Pierre Lemieux wrote an indispensible book (Somebody in Charge: A Solution to Recession) for anyone who wishes to understand the before, during, and immediate aftermath of the “Great Recession.”
The book’s importance is greater than just his analysis of the crisis. He thoroughly exposes the underlying weaknesses and fallacies of the whole Keynesian policy-activism agenda driven by the “animal spirits,” the irresistible urge to action of those who wrongly deem themselves in charge.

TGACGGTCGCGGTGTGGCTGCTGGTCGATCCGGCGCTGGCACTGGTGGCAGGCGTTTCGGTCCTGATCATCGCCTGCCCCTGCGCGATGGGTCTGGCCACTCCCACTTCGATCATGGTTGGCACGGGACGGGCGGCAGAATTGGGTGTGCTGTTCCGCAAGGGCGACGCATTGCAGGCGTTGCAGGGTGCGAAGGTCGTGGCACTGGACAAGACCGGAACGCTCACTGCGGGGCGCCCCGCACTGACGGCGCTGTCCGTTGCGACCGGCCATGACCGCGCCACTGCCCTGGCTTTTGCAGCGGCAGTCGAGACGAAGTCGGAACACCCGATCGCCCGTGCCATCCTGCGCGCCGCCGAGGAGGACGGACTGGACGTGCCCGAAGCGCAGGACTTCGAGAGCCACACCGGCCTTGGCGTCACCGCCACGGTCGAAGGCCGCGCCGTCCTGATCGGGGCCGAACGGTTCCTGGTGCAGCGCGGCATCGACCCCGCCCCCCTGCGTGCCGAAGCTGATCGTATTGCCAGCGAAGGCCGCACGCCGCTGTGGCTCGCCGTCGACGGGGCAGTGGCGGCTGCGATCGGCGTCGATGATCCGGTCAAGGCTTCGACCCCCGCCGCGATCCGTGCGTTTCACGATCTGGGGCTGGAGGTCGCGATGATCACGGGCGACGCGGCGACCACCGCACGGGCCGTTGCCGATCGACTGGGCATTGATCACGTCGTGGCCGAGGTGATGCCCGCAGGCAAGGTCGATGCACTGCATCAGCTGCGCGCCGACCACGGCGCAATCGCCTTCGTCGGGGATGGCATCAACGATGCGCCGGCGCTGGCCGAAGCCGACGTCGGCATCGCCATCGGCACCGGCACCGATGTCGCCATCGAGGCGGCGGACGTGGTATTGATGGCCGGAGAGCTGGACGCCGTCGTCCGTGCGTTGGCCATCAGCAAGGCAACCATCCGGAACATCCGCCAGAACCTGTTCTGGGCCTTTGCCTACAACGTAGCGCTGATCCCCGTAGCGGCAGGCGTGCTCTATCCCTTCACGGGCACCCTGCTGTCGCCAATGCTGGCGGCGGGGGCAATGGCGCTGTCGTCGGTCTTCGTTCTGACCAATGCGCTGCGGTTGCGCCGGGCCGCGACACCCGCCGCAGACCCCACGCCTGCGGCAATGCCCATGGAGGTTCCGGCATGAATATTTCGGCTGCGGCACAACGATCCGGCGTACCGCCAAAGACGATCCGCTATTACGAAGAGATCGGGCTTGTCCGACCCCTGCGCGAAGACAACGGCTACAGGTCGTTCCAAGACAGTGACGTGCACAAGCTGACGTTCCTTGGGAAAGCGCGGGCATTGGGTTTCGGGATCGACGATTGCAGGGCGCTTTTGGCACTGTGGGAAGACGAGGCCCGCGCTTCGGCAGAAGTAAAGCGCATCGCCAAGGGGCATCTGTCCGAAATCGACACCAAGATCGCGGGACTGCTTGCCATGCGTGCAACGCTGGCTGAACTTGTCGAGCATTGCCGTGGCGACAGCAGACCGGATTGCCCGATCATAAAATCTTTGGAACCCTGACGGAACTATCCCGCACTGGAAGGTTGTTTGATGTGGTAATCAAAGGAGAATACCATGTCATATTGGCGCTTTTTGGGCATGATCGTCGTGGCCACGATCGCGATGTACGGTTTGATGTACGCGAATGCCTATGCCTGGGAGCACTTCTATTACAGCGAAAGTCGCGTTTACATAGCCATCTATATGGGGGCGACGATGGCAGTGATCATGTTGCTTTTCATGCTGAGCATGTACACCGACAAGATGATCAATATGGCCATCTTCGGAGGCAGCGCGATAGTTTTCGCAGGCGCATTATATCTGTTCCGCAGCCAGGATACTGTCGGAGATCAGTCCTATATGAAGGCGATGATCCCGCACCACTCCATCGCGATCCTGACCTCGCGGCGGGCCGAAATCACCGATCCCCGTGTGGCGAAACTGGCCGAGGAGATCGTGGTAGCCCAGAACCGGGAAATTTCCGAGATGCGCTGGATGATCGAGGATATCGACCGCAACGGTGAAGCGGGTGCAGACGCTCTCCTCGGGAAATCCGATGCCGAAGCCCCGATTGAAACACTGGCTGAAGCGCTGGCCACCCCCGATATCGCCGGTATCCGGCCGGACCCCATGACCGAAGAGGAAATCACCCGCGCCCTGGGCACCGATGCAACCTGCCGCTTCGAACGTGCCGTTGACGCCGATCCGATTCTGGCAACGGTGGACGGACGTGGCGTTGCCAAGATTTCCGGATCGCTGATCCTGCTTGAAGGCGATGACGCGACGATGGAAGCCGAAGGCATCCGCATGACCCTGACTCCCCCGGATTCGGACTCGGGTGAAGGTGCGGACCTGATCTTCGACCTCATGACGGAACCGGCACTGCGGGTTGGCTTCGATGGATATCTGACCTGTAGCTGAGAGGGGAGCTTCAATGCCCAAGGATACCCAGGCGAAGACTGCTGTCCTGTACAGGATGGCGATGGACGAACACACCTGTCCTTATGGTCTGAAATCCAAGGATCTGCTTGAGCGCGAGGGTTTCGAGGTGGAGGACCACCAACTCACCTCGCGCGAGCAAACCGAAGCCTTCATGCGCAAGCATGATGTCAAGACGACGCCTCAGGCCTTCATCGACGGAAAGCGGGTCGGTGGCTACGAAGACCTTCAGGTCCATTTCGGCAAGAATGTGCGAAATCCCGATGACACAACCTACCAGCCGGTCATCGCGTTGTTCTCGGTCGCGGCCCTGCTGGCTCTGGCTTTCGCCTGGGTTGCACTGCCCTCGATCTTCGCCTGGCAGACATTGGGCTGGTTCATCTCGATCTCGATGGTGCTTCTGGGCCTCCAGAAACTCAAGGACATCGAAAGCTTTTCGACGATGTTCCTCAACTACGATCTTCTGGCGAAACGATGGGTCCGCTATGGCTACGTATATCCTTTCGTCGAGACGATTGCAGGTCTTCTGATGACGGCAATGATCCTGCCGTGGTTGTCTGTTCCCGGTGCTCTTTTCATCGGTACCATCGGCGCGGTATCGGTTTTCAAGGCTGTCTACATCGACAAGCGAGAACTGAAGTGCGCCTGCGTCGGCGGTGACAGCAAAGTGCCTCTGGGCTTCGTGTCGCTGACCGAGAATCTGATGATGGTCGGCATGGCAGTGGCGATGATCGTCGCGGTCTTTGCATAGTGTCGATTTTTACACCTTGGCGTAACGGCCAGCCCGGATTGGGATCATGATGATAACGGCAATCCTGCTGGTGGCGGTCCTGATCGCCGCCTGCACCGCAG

Lemieux concludes, “[t]he causes and legacy of the economic crisis of 2007–2009 reveal a deeper underlying crisis, which is a crisis of authority” (p. 162). As I concluded in my detailed review essay of Lemieux’s book, “If this book were widely read in and out of classrooms, it might be very useful in awaking more of the public to the fact that we do not need somebody in charge.” A free economy will do just fine if left to its own devices, and if agents are left relatively unhindered by government actions. Such economy-impairing actions include — but are not limited to — Fed and fiscal mis-direction of production, regulatory burdens, and misguided policies that distort incentives.